Then the Democrats repealed "don't ask, don't tell," and Lindsey Graham -- who'd hinted that he could round up GOP support for START if the lame duck session was devoted solely to tax cuts -- was so mad that he spent Sunday announcing that he couldn't support START until the Russians answered a letter he wrote them. (The Russians are like, do you guys not know how treaties work, or ...?) On Monday, Graham said he wouldn't support the treaty "this year." McCain, at least, continued to attempt to make deals. But Lindsey Graham's pique is legendary, along with his curious sense of how business in the Senate is "supposed" to be conducted.

Say you support immigration reform and comprehensive climate legislation. If you're Lindsey Graham, you announce that you will un-support the climate bill you helped craft with your good friend Joe Lieberman, because:

"What I have withdrawn from is a bill that basically restricts drilling in a way that is never going to happen in the future," Graham said. "I wanted it to safely occur in the future; I don’t want to take it off the table."

But of course the real reason Graham withdrew from the climate bill was because Reid announced his intention to make immigration reform a priority, and Graham wanted to do climate first. Doing things in the wrong order is one of Lindsey Graham's biggest turnoffs.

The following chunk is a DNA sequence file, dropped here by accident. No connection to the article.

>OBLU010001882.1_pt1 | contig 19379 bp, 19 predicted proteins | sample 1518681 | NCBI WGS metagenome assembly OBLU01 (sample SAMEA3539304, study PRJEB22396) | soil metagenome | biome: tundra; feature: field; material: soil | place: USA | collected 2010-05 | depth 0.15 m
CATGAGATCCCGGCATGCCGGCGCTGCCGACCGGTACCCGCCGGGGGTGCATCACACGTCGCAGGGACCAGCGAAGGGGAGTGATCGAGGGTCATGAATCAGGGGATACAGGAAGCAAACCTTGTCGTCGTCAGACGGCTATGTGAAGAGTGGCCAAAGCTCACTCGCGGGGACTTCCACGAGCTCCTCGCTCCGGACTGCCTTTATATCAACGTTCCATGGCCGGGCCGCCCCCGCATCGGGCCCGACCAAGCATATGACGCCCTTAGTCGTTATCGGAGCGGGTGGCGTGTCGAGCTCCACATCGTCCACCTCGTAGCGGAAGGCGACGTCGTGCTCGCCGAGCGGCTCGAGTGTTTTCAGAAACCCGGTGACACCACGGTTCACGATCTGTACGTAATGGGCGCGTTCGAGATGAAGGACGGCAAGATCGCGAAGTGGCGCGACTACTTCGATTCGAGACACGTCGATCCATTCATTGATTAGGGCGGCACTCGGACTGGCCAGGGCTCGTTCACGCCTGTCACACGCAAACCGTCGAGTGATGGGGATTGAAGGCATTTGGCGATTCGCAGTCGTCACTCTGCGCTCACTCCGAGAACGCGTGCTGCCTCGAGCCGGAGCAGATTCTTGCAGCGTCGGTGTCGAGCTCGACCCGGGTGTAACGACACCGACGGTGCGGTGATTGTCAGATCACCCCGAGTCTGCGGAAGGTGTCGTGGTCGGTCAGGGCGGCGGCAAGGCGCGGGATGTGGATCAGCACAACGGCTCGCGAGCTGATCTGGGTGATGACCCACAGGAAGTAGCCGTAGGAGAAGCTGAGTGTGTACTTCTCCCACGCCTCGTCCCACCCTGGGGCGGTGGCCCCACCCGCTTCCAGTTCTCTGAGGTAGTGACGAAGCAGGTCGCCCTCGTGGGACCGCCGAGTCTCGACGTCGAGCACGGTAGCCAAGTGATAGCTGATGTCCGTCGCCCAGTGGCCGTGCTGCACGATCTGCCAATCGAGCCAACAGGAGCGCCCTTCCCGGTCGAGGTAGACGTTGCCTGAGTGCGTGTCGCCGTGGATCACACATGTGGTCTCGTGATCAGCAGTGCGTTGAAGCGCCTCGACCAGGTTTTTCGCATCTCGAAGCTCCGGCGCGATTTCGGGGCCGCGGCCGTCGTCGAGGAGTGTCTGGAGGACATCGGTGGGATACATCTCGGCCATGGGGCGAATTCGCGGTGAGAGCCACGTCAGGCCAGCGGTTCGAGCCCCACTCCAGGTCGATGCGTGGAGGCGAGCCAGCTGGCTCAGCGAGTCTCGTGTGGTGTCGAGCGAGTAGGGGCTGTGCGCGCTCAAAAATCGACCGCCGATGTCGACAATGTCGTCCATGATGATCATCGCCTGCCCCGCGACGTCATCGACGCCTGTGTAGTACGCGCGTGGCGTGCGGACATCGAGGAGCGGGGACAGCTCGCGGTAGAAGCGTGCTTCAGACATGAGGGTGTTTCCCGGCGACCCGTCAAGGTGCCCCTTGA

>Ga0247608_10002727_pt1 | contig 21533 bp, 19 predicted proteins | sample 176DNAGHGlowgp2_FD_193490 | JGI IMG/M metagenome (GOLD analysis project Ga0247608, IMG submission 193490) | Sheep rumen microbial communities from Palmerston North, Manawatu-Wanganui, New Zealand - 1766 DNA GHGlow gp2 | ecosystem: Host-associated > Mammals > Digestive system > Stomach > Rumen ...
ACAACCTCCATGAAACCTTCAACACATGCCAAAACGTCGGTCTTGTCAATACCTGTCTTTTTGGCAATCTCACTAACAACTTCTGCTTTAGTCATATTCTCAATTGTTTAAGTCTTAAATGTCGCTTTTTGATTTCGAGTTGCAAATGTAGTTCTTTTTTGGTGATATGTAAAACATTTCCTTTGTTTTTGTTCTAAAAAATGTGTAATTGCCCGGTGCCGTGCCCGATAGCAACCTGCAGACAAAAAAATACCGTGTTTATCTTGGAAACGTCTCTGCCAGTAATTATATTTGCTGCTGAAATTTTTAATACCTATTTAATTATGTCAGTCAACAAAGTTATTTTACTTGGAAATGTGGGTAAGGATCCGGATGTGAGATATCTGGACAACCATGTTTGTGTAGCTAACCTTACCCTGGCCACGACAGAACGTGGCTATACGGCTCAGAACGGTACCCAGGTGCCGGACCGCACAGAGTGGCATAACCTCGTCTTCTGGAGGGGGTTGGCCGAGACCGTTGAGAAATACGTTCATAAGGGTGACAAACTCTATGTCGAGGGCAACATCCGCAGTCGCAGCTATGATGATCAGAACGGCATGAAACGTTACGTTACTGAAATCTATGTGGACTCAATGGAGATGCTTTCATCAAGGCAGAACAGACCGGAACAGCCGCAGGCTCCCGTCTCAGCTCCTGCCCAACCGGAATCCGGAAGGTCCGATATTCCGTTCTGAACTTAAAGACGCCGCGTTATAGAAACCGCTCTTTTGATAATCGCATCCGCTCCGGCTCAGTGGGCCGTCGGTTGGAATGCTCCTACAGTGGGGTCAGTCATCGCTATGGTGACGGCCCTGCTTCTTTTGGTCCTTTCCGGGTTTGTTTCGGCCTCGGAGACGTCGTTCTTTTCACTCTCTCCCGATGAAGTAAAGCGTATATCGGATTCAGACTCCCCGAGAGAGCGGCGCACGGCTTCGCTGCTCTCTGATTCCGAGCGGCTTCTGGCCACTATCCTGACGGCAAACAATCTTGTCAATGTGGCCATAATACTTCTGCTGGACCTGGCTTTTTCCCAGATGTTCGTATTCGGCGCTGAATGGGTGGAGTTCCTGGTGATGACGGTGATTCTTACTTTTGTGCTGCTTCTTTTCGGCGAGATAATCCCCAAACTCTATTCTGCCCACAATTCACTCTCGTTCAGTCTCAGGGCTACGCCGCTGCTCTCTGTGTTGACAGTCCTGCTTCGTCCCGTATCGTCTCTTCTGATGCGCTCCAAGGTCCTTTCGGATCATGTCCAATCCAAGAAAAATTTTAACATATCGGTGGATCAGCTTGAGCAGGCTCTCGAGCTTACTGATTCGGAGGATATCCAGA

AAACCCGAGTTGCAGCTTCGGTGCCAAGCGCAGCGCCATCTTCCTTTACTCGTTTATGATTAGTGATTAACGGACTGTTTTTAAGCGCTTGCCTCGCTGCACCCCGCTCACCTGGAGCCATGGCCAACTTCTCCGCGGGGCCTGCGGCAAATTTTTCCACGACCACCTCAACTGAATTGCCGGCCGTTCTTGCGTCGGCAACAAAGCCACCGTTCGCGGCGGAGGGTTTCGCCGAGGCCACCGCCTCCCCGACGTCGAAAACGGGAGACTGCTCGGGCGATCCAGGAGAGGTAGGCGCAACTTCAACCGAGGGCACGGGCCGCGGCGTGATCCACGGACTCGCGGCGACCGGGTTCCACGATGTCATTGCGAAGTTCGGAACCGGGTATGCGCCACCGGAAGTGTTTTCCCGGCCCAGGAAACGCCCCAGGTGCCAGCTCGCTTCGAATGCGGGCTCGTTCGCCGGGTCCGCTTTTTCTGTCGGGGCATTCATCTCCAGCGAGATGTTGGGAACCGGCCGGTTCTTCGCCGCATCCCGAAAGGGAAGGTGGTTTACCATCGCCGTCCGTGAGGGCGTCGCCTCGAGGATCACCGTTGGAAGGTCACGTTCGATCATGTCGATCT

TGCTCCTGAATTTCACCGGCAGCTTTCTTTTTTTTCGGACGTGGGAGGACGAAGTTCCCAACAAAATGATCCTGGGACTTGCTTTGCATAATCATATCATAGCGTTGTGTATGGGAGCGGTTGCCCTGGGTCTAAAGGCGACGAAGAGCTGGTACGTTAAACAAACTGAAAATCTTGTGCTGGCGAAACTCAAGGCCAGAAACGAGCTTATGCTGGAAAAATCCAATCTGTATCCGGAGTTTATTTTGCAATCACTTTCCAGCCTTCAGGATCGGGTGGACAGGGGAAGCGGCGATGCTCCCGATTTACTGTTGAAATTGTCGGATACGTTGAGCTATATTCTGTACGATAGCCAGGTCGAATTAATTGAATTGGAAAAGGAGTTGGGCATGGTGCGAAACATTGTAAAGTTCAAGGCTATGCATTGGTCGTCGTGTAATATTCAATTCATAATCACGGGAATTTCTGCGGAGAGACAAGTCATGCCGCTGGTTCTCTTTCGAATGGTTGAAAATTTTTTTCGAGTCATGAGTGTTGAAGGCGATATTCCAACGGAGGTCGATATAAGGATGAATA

Of course, three months earlier, Graham was peeved that the White House and Democrats weren't leading the charge to craft immigration legislation. "At the end of the day, the president needs to step it up a little bit," he told Politico.

But apparently Harry Reid was not supposed to do the stepping -- and that's why eventually Graham came out against the DREAM Act, a far-from-comprehensive bill that would've provided a path to citizenship solely for children who spend a decade or more on their very best behavior.

Where some saw the bill as a small, painfully gradual step toward a just outcome for people who came to this country as children and have never known another home, Graham saw "a silly, stupid game."

To close Guantánamo Bay, all master Senate negotiator Lindsey Graham required is that Khalid Sheik Mohammed's civilian terror trial in New York be canceled. The Justice Department didn't listen to Graham, so now, even though the New York trial is apparently canceled anyway, Graham's now declaring that everyone should go to the military tribunals ... at Guantánamo.